If a mesne lord when he has received service from his tenant does not acquit him against the superior lord.
 When one has taken the homage, or the oath of fealty, of his tenant and his service,  and, though he is mesne, does not acquit him against the superior lord but puts  the whole into his own purse,1 [the tenant], if this is proved and attested before  worthy and lawful men, may, without acting contrary to law, acquit himself by  his own hand and do his service to the chief lord. The mesne lord, because of the  bond of homage, will nevertheless be bound to warrant.2
Of those who are bound to an oath of fealty.
 We have explained above how homage must be done. [Now we must speak] of those  who are bound to an oath of fealty, as those who hold in free socage or for life in some  way.3 How they ought to do fealty and4 to whom, may be drawn well enough from  what has been said.5
Of the giving of reliefs.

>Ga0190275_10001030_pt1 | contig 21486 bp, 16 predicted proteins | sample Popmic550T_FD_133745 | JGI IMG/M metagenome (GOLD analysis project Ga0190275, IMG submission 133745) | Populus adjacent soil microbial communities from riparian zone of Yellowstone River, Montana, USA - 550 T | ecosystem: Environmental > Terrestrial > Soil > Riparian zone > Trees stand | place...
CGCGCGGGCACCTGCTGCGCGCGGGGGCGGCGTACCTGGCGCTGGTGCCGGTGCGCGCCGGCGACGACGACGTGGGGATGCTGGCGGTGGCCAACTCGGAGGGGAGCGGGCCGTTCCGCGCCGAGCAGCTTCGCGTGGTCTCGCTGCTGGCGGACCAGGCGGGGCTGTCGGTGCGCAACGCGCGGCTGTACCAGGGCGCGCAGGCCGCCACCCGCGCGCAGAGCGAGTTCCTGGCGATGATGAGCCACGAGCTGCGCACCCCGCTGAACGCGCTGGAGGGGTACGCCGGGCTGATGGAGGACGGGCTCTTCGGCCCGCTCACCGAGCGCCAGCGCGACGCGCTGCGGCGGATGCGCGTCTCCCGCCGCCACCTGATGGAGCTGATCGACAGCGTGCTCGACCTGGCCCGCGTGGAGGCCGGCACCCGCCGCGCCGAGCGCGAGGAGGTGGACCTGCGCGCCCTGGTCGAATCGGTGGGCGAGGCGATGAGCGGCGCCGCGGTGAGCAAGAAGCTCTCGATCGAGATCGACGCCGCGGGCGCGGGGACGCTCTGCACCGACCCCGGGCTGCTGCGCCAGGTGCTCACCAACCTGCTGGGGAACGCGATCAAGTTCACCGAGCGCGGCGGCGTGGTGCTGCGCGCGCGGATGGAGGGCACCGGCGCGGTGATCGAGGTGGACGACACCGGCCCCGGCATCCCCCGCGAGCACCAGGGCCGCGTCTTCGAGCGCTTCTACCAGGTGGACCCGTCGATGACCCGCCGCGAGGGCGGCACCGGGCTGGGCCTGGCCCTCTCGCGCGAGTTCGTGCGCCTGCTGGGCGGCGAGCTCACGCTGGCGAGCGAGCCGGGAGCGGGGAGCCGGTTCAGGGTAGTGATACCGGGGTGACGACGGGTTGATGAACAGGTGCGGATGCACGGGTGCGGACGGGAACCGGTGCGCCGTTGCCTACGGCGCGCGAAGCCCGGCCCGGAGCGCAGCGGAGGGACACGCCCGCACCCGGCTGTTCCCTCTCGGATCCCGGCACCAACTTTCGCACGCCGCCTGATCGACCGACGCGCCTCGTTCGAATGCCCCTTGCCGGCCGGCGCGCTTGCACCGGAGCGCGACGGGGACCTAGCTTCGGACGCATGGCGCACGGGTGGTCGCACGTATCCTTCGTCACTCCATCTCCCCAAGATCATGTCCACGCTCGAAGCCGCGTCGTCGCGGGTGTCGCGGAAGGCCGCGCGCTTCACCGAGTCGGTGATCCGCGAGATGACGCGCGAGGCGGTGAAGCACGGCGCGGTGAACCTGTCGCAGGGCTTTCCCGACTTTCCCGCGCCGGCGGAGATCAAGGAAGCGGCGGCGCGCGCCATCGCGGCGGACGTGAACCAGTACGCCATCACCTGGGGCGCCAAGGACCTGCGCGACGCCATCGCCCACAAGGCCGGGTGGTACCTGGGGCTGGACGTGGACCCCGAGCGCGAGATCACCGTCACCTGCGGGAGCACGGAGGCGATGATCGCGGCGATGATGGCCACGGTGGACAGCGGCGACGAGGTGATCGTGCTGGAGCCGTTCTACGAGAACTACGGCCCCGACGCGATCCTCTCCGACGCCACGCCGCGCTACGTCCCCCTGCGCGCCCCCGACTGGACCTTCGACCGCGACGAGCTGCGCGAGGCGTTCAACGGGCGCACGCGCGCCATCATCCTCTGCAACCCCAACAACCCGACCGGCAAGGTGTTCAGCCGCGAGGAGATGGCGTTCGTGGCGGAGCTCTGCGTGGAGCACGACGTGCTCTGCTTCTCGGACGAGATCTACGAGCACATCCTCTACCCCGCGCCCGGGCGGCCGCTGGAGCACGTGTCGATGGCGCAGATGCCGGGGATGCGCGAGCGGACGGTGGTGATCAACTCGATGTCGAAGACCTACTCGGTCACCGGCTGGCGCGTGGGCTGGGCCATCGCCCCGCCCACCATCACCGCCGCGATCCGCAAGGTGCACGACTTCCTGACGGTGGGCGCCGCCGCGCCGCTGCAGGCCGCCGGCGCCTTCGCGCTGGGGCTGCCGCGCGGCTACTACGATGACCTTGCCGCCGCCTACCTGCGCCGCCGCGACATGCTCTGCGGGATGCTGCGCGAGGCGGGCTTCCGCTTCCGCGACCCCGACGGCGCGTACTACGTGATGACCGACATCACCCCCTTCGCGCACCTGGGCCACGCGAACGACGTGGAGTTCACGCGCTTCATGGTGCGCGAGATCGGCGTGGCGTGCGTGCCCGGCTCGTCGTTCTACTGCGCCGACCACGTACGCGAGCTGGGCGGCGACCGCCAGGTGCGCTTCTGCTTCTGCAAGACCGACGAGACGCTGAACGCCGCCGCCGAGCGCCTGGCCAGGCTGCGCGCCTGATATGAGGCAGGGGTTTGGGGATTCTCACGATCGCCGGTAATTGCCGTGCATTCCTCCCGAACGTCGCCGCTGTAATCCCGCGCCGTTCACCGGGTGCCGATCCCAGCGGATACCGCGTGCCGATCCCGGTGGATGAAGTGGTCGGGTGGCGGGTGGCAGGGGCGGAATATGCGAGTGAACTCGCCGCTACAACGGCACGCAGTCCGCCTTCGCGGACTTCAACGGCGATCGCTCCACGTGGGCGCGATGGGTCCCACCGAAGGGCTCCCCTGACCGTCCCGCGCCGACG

6When homages and oaths of fealty have been taken from those of full age, the  tenement which was in the hands of their ancestors, and the inheritance which  lies vacant by their decease, is raised again in the hands of the heirs, and because  of such relevatio a certain payment must be made by7 heirs which is called a relief,8  [from military fees and serjeanties and other [tenements] from which homage is  done and royal service; from socages, from which de jure no homage ought to be  done9 a payment is made which is not called a relief10 but is a kind of relief, like a  heriot,11 [given], so to speak, in place of a relief, which ought sometimes to be given  before the oath of fealty, sometimes after it.]12 Thus we must first see how much a  reasonable relief is, who ought to give a relief, to whom it is to be given, how often  and when. And first of the military fee.
What a reasonable relief is.
 How much the ancient reasonable relief of a military fee is is made clear in the charter  of liberties, that is, 13for the whole barony of an earl a hundred pounds are to be  given for relief by the earl's heir; by the heir of a baron for a whole barony one  hundred marks;14 by the heir of a knight for a whole knight's fee a hundred  shillings at most, and whoever owes less let him give less, according as he holds